Appl. Opt. (2)

Can. J. Phys. (1)

H. M. Sullivan, D. M. Hunten, Can. J. Phys. 42, 937 (1964).
[CrossRef]

J. Atmos. Terr. Phys. (1)

A. J. Gibson, M. C. W. Sandford, J. Atmos. Terr. Phys. 33, 1675 (1971) and Ref. 1.
[CrossRef]

NASA 433 (1)

E. V. Browell, Ed., “Shuttle Atmospheric Lidar Research Program—Final Report of Atmospheric Lidar Working Group,” NASA 433 (1979).

NASA CR-3303 (1)

R. V. Greco, “Atmospheric Lidar Multi-user Instrument System Definition Study,” NASA CR-3303 (1980).

Planet. Space Sci. (1)

G. Megie, F. Bos, J. E. Blamont, M. L. Chanin, Planet. Space Sci. 26, 27 (1977) and references therein.
[CrossRef]

Other (3)

See, for example,J. I. Steinfeld, Molecules and Radiation: An Introduction to Modern Spectroscopy (MIT Press, Cambridge, 1974).

See, for example,P. R. Bevington, Data Reduction and Error Analysis for the Physical Sciences (McGraw-Hill, New York, 1969), p. 336.

R. M. Goody, Atmospheric Radiation (Oxford U. P., London, 1964), p. 417.

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Figures (8)

Fig. 1
Fig. 1

Comparison of saturated and unsaturated backscattering signals for calibration of saturation effect. The solid curve represents the signal from a resonance cell containing the gas species of interest, the dashed curve is the straight-line extrapolation extending from the low-intensity limit of the measured curve, representing the unsaturated signal. E1 is the laser energy which gives a power density in the resonance cell equal to that in an actual shuttle lidar measurement. The saturation factor is obtained as N R / N R 0.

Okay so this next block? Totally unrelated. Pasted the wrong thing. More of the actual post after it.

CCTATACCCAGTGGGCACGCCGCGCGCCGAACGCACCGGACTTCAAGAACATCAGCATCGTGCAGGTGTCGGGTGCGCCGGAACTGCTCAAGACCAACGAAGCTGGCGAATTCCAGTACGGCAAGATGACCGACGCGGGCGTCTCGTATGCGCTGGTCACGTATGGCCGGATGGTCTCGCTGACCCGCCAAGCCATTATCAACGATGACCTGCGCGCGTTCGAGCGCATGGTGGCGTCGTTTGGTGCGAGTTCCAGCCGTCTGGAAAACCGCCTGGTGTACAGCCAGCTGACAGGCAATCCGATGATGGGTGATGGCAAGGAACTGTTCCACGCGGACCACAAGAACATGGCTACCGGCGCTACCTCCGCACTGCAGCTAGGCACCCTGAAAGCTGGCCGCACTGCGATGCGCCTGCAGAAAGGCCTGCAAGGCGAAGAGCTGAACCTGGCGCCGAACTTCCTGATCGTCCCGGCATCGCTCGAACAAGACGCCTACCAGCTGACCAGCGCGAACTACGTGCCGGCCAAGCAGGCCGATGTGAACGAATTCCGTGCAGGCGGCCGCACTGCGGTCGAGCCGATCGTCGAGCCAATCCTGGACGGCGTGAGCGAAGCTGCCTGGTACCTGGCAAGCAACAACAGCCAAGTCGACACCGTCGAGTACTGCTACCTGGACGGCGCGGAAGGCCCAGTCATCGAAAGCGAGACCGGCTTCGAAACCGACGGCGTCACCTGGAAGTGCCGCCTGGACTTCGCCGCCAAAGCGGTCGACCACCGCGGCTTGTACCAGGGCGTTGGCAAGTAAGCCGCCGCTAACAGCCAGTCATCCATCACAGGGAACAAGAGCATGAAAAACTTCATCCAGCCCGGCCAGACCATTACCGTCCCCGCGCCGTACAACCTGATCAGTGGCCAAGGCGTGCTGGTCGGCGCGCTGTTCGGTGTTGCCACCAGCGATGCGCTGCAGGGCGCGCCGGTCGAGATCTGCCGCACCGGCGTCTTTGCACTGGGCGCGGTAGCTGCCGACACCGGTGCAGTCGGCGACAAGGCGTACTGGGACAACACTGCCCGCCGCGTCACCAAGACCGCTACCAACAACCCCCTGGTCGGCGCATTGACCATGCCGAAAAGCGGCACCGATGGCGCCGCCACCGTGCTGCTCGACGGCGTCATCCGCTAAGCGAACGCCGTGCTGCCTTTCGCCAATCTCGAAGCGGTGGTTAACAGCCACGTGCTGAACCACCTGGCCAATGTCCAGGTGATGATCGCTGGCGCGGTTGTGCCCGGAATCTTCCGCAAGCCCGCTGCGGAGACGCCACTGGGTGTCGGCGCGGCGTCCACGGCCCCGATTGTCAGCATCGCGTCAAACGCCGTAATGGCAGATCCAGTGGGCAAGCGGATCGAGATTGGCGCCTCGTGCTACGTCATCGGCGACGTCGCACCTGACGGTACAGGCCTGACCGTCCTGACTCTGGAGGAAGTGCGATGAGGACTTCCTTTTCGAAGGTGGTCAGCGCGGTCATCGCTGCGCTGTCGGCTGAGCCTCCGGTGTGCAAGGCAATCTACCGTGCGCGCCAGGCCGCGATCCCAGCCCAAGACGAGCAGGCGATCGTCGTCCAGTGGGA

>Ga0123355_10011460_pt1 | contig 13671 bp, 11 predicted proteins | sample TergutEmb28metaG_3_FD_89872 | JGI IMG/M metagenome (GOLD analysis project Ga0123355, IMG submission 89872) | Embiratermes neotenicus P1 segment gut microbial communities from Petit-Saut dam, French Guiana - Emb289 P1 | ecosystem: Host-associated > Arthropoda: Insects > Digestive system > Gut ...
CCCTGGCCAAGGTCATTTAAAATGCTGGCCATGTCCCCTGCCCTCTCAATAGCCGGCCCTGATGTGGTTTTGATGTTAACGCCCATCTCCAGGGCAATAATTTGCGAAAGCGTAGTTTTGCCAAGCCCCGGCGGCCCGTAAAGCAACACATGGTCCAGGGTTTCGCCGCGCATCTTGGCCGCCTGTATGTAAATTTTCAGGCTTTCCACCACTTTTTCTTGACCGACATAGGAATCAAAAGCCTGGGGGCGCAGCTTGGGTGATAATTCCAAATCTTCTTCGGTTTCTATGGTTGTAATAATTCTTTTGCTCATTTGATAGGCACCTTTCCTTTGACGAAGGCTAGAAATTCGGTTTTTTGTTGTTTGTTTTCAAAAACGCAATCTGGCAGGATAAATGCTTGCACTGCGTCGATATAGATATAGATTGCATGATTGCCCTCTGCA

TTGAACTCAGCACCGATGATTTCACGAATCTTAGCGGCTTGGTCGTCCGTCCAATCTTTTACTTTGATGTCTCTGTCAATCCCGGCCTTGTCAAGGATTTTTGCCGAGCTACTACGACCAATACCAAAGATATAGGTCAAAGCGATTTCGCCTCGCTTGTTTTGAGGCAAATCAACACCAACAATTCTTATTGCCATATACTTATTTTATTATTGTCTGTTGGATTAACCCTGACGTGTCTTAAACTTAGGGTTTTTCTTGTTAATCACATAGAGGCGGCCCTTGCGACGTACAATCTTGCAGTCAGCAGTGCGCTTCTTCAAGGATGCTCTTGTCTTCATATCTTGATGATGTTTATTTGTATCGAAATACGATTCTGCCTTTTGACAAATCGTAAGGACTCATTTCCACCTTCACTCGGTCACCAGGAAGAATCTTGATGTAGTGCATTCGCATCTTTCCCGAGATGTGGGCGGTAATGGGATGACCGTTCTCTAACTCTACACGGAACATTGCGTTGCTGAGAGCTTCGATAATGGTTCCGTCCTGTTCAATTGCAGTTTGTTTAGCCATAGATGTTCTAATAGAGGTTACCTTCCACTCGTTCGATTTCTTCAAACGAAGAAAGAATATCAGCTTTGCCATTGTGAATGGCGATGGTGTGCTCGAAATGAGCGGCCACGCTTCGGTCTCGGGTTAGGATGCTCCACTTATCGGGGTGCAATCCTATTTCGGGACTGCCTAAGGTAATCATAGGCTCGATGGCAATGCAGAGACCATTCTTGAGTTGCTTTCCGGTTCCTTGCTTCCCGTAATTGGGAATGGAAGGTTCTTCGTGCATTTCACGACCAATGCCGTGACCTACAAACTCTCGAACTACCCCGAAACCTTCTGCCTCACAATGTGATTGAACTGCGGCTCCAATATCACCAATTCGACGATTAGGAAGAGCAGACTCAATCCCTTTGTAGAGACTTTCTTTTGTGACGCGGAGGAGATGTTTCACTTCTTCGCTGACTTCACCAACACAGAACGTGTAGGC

Fig. 2
Fig. 2

Number density profiles of sodium and potassium used in the simulations.

Fig. 3
Fig. 3

Signal returns (numbers of photoelectrons detected) from the observation region for daytime and nighttime measurements. The daytime signals are lower than the nighttime signals due to the use of a smaller laser beam divergence which causes a larger saturation effect. (The system parameters used are shown in Table II.) The inset shows the saturation factor across the altitude region for the daytime measurement case, there being no saturation in the nighttime case.

Fig. 4
Fig. 4

Signal measurement error and the saturation factor vs the laser beam divergence for the case of sodium for two typical altitudes and number densities. The arrow on the abscissa indicates the optimal beam divergence. The corresponding saturation factor can be read from the dashed curves.

Fig. 5
Fig. 5

Signal measurement error and the saturation factor vs the laser beam divergence for the case of potassium for two typical altitudes and number densities. The arrow on the abscissa indicates the optimal beam divergence. The corresponding saturation factor can be read from the dashed curves.

Fig. 6
Fig. 6

Errors in the measured number densities of Na and K across the 70–120-km region. The errors include a 4% error in the effective cross section and a 3% error in the molecular number density.

Fig. 7
Fig. 7